As The Common Ground Movement puts it—very few would disagree with the assertion that our current financial system has us headed for disaster. If left uninterrupted, the most likely outcome is, well, the eventual self-destruction of our planet.
The Pope’s second task: To unite the people on the “path of peace and justice” to defend their sovereignty against colonialism.
“The new colonialism takes on different faces. At times it appears as the anonymous influence of mammon: corporations, loan agencies, certain free trade treaties, and the imposition of measures of austerity which always tighten the belt of workers and the poor,” he has said.
Pope Francis says that “monopolizing communications” is another example of consumerism. He argues that this is the same “new colonialism” that ultimately denies countries the right to development.
A unifying idea of The Common Ground Movement is to end the global surveillance state the human race never signed up for. The Pope’s second task also touches upon another unifying CGM goal to hold the corrupt political systems accountable. Here, we find yet another shared goal of uniting the people on the path of peace and justice.
The Pope’s third task: To “defend Mother Earth,” by breaking down the current system, which ravishes the planet’s ecology.
Pope Francis condemned the world’s governments for what he refers to as “cowardice” by failing to protect the Earth, calling it “a grave sin.”
“We cannot allow certain interests – interests which are global but not universal – to take over, to dominate states and international organizations, and to continue destroying creation,” he said.
This sounds like an awful lot like the first unifying idea of The Common Ground Movement— that there be no more wars of aggression. Taking previous statements made by Pope Francis concerning the military-industrial-complex and “powerful people who do not want peace because they live off war,” it is safe to assume these are the same global interests “destroying creation” that cannot be allowed to take over and dominate countries and international organizations.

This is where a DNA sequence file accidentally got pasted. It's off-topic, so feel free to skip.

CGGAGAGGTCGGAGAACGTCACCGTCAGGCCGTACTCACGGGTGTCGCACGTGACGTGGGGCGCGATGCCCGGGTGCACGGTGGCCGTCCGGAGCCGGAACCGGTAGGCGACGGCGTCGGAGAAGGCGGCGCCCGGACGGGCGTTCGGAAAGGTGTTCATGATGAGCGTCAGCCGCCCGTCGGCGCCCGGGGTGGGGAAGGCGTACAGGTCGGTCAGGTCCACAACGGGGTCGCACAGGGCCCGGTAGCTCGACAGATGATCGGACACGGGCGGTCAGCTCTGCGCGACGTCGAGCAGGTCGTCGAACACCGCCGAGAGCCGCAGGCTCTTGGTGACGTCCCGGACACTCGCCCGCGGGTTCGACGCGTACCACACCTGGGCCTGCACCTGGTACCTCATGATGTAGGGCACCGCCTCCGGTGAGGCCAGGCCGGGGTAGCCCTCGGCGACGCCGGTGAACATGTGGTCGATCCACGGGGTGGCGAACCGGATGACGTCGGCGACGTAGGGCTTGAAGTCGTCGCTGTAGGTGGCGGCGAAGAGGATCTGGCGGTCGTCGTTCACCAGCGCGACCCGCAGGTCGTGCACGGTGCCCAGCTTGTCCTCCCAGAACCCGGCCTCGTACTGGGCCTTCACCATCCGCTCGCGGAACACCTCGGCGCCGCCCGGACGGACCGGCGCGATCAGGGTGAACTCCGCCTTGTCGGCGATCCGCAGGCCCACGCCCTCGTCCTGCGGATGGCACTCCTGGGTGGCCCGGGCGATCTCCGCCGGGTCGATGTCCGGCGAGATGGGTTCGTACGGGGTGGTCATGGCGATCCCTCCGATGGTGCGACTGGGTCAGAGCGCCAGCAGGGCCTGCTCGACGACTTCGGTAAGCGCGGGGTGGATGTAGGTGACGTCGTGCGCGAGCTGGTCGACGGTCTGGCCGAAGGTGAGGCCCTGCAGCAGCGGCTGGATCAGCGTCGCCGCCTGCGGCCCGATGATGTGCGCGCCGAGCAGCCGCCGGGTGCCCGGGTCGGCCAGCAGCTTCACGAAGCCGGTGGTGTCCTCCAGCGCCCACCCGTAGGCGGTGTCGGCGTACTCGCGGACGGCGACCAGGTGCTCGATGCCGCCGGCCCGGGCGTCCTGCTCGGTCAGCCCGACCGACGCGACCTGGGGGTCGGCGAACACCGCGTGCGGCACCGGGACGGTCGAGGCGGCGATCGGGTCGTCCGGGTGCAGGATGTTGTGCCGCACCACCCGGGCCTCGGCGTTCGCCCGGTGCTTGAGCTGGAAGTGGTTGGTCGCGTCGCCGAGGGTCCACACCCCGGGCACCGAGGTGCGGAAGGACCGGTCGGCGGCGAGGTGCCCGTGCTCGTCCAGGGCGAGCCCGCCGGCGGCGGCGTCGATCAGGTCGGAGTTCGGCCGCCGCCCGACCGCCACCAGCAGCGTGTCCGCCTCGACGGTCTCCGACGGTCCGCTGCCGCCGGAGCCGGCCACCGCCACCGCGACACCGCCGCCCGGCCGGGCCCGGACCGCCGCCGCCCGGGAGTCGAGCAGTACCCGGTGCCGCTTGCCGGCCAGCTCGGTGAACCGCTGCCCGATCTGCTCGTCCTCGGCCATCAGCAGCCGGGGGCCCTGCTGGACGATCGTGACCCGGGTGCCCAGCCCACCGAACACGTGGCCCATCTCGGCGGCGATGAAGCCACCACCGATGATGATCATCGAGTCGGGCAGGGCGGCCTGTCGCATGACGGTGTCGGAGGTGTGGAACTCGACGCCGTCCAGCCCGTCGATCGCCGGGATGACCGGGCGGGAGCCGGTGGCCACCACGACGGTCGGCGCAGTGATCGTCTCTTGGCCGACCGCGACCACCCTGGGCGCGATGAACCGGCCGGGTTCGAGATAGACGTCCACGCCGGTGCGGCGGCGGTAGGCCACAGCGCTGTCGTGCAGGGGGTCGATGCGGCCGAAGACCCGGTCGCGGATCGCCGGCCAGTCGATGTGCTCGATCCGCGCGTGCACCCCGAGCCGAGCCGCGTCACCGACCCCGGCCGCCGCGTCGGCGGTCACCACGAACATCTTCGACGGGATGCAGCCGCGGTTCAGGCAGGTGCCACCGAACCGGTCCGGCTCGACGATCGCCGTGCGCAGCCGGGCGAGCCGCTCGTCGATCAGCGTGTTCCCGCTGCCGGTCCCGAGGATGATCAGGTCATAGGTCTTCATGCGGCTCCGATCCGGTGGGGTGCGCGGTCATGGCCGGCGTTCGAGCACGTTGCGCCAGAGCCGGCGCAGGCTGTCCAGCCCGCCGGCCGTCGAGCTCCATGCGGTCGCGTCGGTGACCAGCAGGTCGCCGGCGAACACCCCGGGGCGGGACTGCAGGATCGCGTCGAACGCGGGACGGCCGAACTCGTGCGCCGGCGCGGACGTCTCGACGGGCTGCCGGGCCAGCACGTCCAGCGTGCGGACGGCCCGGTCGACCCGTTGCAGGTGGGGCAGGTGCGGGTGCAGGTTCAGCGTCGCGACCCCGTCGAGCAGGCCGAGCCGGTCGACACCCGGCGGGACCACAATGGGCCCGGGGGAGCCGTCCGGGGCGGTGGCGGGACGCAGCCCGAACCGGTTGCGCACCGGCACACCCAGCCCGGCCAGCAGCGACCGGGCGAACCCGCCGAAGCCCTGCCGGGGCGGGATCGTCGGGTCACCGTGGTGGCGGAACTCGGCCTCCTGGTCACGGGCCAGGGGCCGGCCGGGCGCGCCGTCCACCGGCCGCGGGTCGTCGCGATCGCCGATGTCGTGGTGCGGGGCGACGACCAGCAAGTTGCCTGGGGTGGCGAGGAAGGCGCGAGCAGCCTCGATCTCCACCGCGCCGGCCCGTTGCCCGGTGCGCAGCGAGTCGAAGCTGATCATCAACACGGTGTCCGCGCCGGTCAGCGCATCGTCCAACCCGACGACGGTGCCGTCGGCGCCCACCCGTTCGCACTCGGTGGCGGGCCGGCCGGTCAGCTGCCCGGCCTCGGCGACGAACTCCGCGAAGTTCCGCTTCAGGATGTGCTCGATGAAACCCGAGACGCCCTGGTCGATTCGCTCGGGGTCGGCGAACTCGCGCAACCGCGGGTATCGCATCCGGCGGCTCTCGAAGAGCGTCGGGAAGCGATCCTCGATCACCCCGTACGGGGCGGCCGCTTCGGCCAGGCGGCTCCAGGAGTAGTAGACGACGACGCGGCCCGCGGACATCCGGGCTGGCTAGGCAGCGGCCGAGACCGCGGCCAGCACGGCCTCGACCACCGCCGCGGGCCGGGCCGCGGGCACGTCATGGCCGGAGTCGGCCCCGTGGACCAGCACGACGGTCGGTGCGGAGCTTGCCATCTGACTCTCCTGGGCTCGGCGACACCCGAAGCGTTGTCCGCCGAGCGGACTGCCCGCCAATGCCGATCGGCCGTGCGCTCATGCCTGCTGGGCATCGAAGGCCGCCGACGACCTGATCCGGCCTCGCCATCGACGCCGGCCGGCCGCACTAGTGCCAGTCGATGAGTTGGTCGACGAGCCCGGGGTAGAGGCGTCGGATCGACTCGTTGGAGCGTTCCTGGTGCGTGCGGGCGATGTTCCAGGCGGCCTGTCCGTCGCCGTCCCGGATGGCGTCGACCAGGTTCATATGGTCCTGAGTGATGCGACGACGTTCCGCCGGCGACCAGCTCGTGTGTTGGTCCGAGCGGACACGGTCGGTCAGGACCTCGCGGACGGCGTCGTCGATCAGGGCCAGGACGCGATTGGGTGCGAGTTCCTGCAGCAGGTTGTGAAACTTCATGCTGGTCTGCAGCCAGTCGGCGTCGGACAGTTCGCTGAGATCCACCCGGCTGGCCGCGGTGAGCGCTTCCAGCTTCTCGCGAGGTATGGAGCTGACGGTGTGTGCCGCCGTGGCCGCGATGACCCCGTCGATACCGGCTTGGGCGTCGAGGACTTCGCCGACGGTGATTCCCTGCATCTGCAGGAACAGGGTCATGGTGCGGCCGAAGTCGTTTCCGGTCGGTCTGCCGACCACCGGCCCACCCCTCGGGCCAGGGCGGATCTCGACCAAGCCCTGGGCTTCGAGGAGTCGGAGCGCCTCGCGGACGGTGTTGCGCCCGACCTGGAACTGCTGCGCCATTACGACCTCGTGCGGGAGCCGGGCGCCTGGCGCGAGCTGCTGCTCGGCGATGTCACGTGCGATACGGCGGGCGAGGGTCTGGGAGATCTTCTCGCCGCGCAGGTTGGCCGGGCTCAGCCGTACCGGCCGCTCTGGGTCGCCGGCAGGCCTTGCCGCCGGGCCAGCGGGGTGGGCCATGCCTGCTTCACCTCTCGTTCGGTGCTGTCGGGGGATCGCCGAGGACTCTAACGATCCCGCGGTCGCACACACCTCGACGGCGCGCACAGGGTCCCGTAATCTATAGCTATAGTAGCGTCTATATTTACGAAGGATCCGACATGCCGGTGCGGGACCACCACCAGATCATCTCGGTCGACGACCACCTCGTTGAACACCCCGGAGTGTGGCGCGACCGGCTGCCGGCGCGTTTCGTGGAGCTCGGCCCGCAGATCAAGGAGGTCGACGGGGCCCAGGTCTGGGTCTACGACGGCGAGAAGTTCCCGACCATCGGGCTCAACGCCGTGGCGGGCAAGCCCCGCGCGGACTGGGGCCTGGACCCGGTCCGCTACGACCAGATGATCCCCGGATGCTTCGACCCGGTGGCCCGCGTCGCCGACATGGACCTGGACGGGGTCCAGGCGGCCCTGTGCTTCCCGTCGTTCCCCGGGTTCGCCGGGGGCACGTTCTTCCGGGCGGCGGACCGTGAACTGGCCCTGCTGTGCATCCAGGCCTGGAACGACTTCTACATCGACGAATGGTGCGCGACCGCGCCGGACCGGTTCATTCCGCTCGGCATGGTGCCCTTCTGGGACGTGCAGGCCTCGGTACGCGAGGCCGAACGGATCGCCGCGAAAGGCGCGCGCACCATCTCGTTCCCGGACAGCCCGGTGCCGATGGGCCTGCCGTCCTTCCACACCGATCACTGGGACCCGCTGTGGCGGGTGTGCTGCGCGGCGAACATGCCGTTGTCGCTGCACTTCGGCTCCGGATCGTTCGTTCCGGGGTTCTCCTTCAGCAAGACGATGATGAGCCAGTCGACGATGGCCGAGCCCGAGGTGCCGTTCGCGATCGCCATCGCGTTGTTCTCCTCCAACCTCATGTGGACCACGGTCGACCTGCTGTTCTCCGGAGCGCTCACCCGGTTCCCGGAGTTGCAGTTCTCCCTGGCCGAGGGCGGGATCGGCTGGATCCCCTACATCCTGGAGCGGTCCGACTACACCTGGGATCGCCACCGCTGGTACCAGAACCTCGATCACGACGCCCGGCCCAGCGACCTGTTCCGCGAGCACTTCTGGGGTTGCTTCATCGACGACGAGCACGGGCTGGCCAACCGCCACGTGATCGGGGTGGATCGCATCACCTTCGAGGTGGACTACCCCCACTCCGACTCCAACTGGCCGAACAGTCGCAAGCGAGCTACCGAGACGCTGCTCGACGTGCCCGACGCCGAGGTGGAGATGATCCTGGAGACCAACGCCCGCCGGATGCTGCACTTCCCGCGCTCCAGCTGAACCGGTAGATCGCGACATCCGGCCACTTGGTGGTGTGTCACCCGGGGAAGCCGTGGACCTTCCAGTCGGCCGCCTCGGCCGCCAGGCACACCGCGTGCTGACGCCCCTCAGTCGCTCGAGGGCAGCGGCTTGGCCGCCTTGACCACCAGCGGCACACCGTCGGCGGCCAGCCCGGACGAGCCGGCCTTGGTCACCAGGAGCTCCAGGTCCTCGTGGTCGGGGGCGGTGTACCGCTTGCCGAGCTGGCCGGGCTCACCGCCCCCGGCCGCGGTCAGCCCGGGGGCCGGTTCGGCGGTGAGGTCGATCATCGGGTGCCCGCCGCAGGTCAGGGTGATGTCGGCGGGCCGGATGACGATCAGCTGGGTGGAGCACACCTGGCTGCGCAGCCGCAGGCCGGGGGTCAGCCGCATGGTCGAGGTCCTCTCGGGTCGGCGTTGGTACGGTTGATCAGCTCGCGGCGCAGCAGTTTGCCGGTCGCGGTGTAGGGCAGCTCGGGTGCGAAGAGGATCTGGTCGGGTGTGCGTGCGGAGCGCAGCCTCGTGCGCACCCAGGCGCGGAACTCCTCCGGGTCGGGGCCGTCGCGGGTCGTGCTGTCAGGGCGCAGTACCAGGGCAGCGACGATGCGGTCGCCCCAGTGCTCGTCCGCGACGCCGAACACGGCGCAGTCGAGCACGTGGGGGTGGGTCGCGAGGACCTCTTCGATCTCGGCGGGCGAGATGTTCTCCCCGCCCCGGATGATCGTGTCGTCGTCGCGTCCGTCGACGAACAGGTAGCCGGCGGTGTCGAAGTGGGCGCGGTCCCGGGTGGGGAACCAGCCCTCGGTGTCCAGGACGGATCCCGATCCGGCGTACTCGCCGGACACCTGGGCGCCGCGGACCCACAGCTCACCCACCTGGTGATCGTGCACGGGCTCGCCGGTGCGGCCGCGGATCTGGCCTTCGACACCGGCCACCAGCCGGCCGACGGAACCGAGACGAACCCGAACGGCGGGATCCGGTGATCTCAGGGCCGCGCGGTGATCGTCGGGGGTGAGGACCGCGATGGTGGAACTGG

Wait… What Is The Common Ground Movement Again?
The Common Ground Movement can be simplified down to 3 unifying ideas:
- No more wars of aggression.
- End the surveillance state, and the militarization of the police.
- Hold the corrupt political and financial systems accountable.
If a decentralized, non-violent resistance movement with no leader—designed to unite activist groups from across all areas of the political, economic and social spectrum—sounds like music to your ears, I encourage you to get involved.
The Common Ground Movement believes there is not simply a revolving door between the Washington and Wall Street, but that the two entities have literally mutated into one organism—and it is imperative to come to terms with the reality that these problems are not going to be solved through elections or petitions.
The people are going to have to take their power back without asking for permission, but that will only be possible if they unify under common goals and set the rest aside.
This article (10 Things Pope Francis Said that May Signal the Dark Side’s Demise) is free and open source. You have permission to republish this article under a Creative Commons license with attribution to the author and theAntiMedia.org.